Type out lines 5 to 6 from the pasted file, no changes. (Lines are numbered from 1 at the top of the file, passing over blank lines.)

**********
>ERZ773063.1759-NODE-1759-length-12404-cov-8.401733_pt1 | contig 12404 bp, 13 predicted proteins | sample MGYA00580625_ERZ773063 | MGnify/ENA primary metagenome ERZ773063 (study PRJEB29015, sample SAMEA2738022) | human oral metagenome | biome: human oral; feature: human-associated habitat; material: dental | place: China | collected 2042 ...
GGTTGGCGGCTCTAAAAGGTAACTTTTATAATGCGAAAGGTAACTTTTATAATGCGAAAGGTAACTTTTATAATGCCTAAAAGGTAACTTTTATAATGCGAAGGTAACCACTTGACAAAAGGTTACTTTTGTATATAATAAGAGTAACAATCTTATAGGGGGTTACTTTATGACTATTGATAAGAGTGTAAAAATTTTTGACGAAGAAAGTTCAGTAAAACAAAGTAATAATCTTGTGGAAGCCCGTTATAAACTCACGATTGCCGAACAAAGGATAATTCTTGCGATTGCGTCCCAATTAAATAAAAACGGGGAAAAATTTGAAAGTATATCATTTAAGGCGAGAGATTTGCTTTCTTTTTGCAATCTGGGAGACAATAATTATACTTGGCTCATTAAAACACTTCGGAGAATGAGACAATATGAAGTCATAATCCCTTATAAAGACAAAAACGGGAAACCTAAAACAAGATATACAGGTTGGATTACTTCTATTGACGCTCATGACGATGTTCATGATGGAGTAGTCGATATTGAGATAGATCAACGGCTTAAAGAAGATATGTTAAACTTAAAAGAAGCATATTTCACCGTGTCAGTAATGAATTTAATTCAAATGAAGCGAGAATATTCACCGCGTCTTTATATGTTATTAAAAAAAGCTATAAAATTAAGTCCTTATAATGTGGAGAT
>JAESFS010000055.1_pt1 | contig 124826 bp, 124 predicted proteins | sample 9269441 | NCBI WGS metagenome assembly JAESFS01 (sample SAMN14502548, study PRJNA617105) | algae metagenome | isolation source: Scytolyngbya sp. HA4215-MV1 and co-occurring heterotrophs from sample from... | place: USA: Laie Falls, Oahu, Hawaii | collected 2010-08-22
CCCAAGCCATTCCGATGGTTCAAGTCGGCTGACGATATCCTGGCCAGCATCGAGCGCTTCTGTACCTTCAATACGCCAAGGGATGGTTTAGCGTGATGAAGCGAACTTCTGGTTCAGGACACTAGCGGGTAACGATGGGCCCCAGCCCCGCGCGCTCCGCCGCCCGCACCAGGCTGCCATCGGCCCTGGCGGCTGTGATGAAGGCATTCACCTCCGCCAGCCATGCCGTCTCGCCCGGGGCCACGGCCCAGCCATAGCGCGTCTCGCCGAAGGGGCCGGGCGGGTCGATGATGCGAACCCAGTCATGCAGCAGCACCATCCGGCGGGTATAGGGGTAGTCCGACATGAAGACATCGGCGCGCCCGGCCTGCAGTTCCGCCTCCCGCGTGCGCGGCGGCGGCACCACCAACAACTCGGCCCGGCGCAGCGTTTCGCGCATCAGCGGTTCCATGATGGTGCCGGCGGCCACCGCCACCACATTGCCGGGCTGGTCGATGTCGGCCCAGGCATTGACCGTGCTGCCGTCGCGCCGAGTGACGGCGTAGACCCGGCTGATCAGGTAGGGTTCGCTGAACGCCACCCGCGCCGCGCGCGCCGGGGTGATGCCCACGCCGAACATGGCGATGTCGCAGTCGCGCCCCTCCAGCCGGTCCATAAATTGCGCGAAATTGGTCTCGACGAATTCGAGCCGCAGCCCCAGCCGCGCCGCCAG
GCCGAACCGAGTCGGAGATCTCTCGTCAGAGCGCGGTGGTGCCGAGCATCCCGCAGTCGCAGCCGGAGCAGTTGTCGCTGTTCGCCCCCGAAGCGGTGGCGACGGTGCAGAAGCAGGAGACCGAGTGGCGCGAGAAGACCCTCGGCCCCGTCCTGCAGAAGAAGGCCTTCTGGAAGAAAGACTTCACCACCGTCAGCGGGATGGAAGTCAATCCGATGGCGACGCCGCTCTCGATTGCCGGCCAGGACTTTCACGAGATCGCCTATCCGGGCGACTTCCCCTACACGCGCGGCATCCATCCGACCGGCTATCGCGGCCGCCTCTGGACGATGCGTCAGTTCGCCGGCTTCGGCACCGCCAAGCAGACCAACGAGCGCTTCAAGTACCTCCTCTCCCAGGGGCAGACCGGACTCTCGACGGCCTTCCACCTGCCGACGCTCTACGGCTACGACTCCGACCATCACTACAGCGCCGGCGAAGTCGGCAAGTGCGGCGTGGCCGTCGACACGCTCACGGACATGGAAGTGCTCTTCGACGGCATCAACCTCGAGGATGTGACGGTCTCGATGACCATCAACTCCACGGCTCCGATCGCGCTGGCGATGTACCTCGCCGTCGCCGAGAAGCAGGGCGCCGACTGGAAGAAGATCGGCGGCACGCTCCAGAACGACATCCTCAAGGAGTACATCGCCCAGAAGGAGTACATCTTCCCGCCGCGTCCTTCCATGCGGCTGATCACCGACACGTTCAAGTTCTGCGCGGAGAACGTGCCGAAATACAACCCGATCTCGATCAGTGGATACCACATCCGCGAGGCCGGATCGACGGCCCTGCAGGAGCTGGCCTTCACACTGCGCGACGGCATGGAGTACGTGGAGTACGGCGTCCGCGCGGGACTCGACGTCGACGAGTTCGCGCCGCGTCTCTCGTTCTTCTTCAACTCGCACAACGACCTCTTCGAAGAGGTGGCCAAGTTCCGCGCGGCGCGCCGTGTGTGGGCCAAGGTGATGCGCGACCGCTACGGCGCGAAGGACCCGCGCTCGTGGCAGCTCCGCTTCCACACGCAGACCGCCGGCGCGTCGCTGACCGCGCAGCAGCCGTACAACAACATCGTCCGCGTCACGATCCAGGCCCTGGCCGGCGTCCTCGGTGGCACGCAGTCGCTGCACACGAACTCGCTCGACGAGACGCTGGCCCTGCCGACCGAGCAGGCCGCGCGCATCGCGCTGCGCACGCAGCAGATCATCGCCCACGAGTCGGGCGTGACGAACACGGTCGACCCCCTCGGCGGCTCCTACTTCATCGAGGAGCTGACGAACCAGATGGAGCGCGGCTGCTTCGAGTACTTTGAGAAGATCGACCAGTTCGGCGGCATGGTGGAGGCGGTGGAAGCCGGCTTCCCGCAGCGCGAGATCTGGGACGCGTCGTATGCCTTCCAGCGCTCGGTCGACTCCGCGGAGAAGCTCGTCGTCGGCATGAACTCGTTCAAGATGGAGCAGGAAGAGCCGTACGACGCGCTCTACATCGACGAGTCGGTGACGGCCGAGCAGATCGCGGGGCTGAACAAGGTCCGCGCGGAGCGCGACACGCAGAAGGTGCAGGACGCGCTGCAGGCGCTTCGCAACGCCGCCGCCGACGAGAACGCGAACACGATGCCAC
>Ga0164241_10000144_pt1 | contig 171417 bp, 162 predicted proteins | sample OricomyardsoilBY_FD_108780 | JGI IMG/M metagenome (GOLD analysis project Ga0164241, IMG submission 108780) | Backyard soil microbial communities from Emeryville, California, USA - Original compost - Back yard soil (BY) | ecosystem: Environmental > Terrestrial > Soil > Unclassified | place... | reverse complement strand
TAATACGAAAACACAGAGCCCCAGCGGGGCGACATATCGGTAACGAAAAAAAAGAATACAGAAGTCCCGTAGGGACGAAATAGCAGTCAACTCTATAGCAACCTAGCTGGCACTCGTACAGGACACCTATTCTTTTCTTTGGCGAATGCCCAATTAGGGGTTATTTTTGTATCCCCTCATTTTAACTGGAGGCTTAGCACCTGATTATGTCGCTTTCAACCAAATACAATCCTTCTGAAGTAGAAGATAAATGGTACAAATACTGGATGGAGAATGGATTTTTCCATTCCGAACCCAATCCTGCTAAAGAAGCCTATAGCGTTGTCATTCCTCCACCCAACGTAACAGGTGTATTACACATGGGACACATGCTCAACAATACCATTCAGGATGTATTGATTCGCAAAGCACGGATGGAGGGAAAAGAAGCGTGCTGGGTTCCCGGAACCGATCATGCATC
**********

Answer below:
GCCGAACCGAGTCGGAGATCTCTCGTCAGAGCGCGGTGGTGCCGAGCATCCCGCAGTCGCAGCCGGAGCAGTTGTCGCTGTTCGCCCCCGAAGCGGTGGCGACGGTGCAGAAGCAGGAGACCGAGTGGCGCGAGAAGACCCTCGGCCCCGTCCTGCAGAAGAAGGCCTTCTGGAAGAAAGACTTCACCACCGTCAGCGGGATGGAAGTCAATCCGATGGCGACGCCGCTCTCGATTGCCGGCCAGGACTTTCACGAGATCGCCTATCCGGGCGACTTCCCCTACACGCGCGGCATCCATCCGACCGGCTATCGCGGCCGCCTCTGGACGATGCGTCAGTTCGCCGGCTTCGGCACCGCCAAGCAGACCAACGAGCGCTTCAAGTACCTCCTCTCCCAGGGGCAGACCGGACTCTCGACGGCCTTCCACCTGCCGACGCTCTACGGCTACGACTCCGACCATCACTACAGCGCCGGCGAAGTCGGCAAGTGCGGCGTGGCCGTCGACACGCTCACGGACATGGAAGTGCTCTTCGACGGCATCAACCTCGAGGATGTGACGGTCTCGATGACCATCAACTCCACGGCTCCGATCGCGCTGGCGATGTACCTCGCCGTCGCCGAGAAGCAGGGCGCCGACTGGAAGAAGATCGGCGGCACGCTCCAGAACGACATCCTCAAGGAGTACATCGCCCAGAAGGAGTACATCTTCCCGCCGCGTCCTTCCATGCGGCTGATCACCGACACGTTCAAGTTCTGCGCGGAGAACGTGCCGAAATACAACCCGATCTCGATCAGTGGATACCACATCCGCGAGGCCGGATCGACGGCCCTGCAGGAGCTGGCCTTCACACTGCGCGACGGCATGGAGTACGTGGAGTACGGCGTCCGCGCGGGACTCGACGTCGACGAGTTCGCGCCGCGTCTCTCGTTCTTCTTCAACTCGCACAACGACCTCTTCGAAGAGGTGGCCAAGTTCCGCGCGGCGCGCCGTGTGTGGGCCAAGGTGATGCGCGACCGCTACGGCGCGAAGGACCCGCGCTCGTGGCAGCTCCGCTTCCACACGCAGACCGCCGGCGCGTCGCTGACCGCGCAGCAGCCGTACAACAACATCGTCCGCGTCACGATCCAGGCCCTGGCCGGCGTCCTCGGTGGCACGCAGTCGCTGCACACGAACTCGCTCGACGAGACGCTGGCCCTGCCGACCGAGCAGGCCGCGCGCATCGCGCTGCGCACGCAGCAGATCATCGCCCACGAGTCGGGCGTGACGAACACGGTCGACCCCCTCGGCGGCTCCTACTTCATCGAGGAGCTGACGAACCAGATGGAGCGCGGCTGCTTCGAGTACTTTGAGAAGATCGACCAGTTCGGCGGCATGGTGGAGGCGGTGGAAGCCGGCTTCCCGCAGCGCGAGATCTGGGACGCGTCGTATGCCTTCCAGCGCTCGGTCGACTCCGCGGAGAAGCTCGTCGTCGGCATGAACTCGTTCAAGATGGAGCAGGAAGAGCCGTACGACGCGCTCTACATCGACGAGTCGGTGACGGCCGAGCAGATCGCGGGGCTGAACAAGGTCCGCGCGGAGCGCGACACGCAGAAGGTGCAGGACGCGCTGCAGGCGCTTCGCAACGCCGCCGCCGACGAGAACGCGAACACGATGCCAC
>Ga0164241_10000144_pt1 | contig 171417 bp, 162 predicted proteins | sample OricomyardsoilBY_FD_108780 | JGI IMG/M metagenome (GOLD analysis project Ga0164241, IMG submission 108780) | Backyard soil microbial communities from Emeryville, California, USA - Original compost - Back yard soil (BY) | ecosystem: Environmental > Terrestrial > Soil > Unclassified | place... | reverse complement strand